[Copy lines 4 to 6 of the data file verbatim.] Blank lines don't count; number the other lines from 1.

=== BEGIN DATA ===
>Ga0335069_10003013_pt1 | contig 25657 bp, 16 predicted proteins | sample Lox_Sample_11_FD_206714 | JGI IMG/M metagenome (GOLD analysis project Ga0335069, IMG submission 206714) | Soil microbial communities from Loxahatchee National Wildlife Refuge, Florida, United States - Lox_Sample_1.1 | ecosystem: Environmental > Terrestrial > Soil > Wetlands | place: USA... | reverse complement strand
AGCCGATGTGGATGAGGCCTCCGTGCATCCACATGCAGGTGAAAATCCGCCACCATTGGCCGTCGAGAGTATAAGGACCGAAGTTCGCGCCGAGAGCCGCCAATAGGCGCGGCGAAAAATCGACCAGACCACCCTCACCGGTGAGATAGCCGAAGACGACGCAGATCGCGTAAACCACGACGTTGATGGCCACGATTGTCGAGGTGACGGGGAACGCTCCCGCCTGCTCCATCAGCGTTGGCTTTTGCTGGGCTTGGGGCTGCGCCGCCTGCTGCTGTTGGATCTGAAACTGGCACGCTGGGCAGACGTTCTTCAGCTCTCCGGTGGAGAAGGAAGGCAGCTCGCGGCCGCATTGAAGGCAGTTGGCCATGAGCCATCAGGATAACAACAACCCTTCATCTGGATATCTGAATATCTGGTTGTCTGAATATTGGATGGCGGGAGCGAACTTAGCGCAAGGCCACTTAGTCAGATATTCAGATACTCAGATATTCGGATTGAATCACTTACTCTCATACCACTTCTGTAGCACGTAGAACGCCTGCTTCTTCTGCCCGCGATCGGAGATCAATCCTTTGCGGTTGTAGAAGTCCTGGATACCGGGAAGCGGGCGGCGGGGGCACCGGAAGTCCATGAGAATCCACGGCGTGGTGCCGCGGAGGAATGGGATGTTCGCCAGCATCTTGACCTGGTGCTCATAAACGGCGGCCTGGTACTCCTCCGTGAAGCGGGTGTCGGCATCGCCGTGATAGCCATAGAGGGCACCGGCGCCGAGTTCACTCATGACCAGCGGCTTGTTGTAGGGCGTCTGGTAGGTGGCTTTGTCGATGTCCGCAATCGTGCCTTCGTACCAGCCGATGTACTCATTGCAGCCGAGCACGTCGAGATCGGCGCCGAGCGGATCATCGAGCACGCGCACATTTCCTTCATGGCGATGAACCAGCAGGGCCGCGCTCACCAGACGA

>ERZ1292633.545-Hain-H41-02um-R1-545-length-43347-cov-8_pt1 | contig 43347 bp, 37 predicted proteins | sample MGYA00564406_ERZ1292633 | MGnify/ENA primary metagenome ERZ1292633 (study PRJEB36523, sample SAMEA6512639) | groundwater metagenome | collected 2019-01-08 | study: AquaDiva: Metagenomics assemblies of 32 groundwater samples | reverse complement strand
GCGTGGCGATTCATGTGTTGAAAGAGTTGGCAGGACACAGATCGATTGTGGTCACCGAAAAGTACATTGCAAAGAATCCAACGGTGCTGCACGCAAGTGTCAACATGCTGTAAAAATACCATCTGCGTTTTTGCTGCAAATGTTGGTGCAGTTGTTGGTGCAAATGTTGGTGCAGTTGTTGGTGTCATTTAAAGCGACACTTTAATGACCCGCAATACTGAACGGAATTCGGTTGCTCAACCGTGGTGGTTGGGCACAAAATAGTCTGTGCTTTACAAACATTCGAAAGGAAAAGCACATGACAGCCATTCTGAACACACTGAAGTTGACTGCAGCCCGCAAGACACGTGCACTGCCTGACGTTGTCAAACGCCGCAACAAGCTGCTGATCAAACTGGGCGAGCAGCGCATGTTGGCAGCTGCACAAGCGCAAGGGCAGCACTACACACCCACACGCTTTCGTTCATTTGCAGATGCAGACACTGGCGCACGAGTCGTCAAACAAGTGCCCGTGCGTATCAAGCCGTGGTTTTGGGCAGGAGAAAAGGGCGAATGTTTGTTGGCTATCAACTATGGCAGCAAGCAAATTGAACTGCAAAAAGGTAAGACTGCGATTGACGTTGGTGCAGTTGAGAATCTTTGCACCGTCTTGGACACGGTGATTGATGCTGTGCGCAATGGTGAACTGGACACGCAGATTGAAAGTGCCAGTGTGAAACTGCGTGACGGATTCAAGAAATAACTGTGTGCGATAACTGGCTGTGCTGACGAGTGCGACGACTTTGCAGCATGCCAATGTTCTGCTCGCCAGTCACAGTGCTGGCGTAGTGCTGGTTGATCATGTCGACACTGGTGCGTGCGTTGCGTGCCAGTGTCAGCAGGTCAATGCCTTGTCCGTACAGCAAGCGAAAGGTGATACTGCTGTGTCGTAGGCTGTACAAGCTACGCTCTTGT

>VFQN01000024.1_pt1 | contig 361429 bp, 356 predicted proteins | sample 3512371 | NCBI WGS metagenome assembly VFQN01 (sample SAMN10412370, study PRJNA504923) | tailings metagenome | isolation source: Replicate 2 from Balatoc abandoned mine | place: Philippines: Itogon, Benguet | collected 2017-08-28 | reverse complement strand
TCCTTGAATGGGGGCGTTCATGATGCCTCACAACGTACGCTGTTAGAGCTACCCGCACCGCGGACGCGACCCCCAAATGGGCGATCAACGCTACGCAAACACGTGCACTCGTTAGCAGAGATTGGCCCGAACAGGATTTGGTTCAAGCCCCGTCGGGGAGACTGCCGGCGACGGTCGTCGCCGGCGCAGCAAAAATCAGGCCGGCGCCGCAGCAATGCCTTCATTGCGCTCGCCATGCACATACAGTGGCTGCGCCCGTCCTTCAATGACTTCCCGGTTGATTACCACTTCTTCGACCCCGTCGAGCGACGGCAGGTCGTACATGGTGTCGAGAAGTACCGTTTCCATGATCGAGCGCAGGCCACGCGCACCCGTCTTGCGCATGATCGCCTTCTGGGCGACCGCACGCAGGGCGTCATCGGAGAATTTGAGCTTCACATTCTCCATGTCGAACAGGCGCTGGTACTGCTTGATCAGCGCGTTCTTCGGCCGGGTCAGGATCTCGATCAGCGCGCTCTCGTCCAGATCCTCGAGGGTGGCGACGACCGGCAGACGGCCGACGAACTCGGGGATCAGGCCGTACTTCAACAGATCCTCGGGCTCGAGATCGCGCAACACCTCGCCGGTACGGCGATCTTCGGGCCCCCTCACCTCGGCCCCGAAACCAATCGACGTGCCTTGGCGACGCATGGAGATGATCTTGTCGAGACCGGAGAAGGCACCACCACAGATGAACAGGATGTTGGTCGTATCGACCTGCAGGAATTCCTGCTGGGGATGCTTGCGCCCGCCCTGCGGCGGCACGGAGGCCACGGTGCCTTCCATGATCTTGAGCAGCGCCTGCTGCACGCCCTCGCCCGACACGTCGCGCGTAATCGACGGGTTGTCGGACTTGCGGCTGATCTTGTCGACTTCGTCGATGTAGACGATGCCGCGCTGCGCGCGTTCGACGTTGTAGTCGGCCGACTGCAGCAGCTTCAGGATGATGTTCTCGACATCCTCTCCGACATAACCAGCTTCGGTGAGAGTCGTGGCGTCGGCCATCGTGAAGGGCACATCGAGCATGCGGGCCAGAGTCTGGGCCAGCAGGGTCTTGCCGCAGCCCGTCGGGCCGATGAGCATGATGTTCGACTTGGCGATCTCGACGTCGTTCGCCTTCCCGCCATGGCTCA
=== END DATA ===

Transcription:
GCGTGGCGATTCATGTGTTGAAAGAGTTGGCAGGACACAGATCGATTGTGGTCACCGAAAAGTACATTGCAAAGAATCCAACGGTGCTGCACGCAAGTGTCAACATGCTGTAAAAATACCATCTGCGTTTTTGCTGCAAATGTTGGTGCAGTTGTTGGTGCAAATGTTGGTGCAGTTGTTGGTGTCATTTAAAGCGACACTTTAATGACCCGCAATACTGAACGGAATTCGGTTGCTCAACCGTGGTGGTTGGGCACAAAATAGTCTGTGCTTTACAAACATTCGAAAGGAAAAGCACATGACAGCCATTCTGAACACACTGAAGTTGACTGCAGCCCGCAAGACACGTGCACTGCCTGACGTTGTCAAACGCCGCAACAAGCTGCTGATCAAACTGGGCGAGCAGCGCATGTTGGCAGCTGCACAAGCGCAAGGGCAGCACTACACACCCACACGCTTTCGTTCATTTGCAGATGCAGACACTGGCGCACGAGTCGTCAAACAAGTGCCCGTGCGTATCAAGCCGTGGTTTTGGGCAGGAGAAAAGGGCGAATGTTTGTTGGCTATCAACTATGGCAGCAAGCAAATTGAACTGCAAAAAGGTAAGACTGCGATTGACGTTGGTGCAGTTGAGAATCTTTGCACCGTCTTGGACACGGTGATTGATGCTGTGCGCAATGGTGAACTGGACACGCAGATTGAAAGTGCCAGTGTGAAACTGCGTGACGGATTCAAGAAATAACTGTGTGCGATAACTGGCTGTGCTGACGAGTGCGACGACTTTGCAGCATGCCAATGTTCTGCTCGCCAGTCACAGTGCTGGCGTAGTGCTGGTTGATCATGTCGACACTGGTGCGTGCGTTGCGTGCCAGTGTCAGCAGGTCAATGCCTTGTCCGTACAGCAAGCGAAAGGTGATACTGCTGTGTCGTAGGCTGTACAAGCTACGCTCTTGT

>VFQN01000024.1_pt1 | contig 361429 bp, 356 predicted proteins | sample 3512371 | NCBI WGS metagenome assembly VFQN01 (sample SAMN10412370, study PRJNA504923) | tailings metagenome | isolation source: Replicate 2 from Balatoc abandoned mine | place: Philippines: Itogon, Benguet | collected 2017-08-28 | reverse complement strand
TCCTTGAATGGGGGCGTTCATGATGCCTCACAACGTACGCTGTTAGAGCTACCCGCACCGCGGACGCGACCCCCAAATGGGCGATCAACGCTACGCAAACACGTGCACTCGTTAGCAGAGATTGGCCCGAACAGGATTTGGTTCAAGCCCCGTCGGGGAGACTGCCGGCGACGGTCGTCGCCGGCGCAGCAAAAATCAGGCCGGCGCCGCAGCAATGCCTTCATTGCGCTCGCCATGCACATACAGTGGCTGCGCCCGTCCTTCAATGACTTCCCGGTTGATTACCACTTCTTCGACCCCGTCGAGCGACGGCAGGTCGTACATGGTGTCGAGAAGTACCGTTTCCATGATCGAGCGCAGGCCACGCGCACCCGTCTTGCGCATGATCGCCTTCTGGGCGACCGCACGCAGGGCGTCATCGGAGAATTTGAGCTTCACATTCTCCATGTCGAACAGGCGCTGGTACTGCTTGATCAGCGCGTTCTTCGGCCGGGTCAGGATCTCGATCAGCGCGCTCTCGTCCAGATCCTCGAGGGTGGCGACGACCGGCAGACGGCCGACGAACTCGGGGATCAGGCCGTACTTCAACAGATCCTCGGGCTCGAGATCGCGCAACACCTCGCCGGTACGGCGATCTTCGGGCCCCCTCACCTCGGCCCCGAAACCAATCGACGTGCCTTGGCGACGCATGGAGATGATCTTGTCGAGACCGGAGAAGGCACCACCACAGATGAACAGGATGTTGGTCGTATCGACCTGCAGGAATTCCTGCTGGGGATGCTTGCGCCCGCCCTGCGGCGGCACGGAGGCCACGGTGCCTTCCATGATCTTGAGCAGCGCCTGCTGCACGCCCTCGCCCGACACGTCGCGCGTAATCGACGGGTTGTCGGACTTGCGGCTGATCTTGTCGACTTCGTCGATGTAGACGATGCCGCGCTGCGCGCGTTCGACGTTGTAGTCGGCCGACTGCAGCAGCTTCAGGATGATGTTCTCGACATCCTCTCCGACATAACCAGCTTCGGTGAGAGTCGTGGCGTCGGCCATCGTGAAGGGCACATCGAGCATGCGGGCCAGAGTCTGGGCCAGCAGGGTCTTGCCGCAGCCCGTCGGGCCGATGAGCATGATGTTCGACTTGGCGATCTCGACGTCGTTCGCCTTCCCGCCATGGCTCA